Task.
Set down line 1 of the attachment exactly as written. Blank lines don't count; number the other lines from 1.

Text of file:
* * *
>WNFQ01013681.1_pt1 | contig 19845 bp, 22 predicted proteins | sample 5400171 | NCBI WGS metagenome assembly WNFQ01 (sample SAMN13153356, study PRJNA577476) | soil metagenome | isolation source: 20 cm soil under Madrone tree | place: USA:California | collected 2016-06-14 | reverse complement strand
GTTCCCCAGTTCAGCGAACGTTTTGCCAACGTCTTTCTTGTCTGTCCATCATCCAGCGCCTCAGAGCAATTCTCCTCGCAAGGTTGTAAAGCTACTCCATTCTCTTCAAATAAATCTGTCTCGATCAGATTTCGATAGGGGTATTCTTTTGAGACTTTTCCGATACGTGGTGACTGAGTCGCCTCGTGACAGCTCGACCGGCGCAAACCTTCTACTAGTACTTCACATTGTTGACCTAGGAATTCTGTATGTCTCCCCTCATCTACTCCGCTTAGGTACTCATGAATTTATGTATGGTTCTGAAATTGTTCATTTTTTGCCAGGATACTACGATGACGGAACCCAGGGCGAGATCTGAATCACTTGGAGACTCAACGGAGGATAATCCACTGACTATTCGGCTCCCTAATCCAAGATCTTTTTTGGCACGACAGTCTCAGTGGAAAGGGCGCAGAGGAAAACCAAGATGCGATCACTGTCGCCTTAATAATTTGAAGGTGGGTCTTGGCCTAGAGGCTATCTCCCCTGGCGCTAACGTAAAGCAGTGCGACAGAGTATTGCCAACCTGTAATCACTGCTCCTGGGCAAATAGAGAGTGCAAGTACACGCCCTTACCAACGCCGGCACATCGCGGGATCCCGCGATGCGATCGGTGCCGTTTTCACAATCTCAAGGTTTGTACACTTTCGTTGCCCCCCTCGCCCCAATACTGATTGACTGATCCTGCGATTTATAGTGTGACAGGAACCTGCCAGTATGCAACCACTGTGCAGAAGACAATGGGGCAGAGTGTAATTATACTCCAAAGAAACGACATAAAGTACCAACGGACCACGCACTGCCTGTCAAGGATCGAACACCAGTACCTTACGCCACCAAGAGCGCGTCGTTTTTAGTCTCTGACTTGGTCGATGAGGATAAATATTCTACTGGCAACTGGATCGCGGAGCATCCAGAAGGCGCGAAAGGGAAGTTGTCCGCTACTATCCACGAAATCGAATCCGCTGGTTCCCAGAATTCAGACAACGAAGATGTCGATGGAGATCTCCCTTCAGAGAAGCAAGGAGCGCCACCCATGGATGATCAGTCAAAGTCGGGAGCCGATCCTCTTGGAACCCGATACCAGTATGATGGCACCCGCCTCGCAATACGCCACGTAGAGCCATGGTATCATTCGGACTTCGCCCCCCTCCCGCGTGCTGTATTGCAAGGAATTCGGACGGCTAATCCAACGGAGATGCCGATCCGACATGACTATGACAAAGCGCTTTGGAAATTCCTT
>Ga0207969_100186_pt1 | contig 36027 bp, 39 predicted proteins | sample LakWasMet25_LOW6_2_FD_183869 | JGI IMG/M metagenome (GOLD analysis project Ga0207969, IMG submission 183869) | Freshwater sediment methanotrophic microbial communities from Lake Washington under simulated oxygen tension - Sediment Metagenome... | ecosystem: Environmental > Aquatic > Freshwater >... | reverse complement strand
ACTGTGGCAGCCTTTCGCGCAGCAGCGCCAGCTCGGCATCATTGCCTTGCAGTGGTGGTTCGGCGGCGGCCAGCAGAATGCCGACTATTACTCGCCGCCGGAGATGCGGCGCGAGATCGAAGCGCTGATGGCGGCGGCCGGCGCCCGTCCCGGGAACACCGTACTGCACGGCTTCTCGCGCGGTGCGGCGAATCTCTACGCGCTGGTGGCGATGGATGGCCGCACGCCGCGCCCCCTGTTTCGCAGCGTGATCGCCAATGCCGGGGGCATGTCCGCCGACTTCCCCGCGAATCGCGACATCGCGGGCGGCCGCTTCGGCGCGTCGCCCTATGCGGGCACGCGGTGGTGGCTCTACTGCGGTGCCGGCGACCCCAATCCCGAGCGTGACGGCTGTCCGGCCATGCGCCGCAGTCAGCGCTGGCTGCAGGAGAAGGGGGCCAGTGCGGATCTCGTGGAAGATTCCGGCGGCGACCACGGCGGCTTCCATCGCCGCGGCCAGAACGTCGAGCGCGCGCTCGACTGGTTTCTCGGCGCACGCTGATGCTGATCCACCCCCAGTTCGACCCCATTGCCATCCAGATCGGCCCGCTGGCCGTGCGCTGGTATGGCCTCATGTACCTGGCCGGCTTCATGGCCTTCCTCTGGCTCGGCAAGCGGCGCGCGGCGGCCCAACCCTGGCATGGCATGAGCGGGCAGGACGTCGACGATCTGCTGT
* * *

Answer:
>WNFQ01013681.1_pt1 | contig 19845 bp, 22 predicted proteins | sample 5400171 | NCBI WGS metagenome assembly WNFQ01 (sample SAMN13153356, study PRJNA577476) | soil metagenome | isolation source: 20 cm soil under Madrone tree | place: USA:California | collected 2016-06-14 | reverse complement strand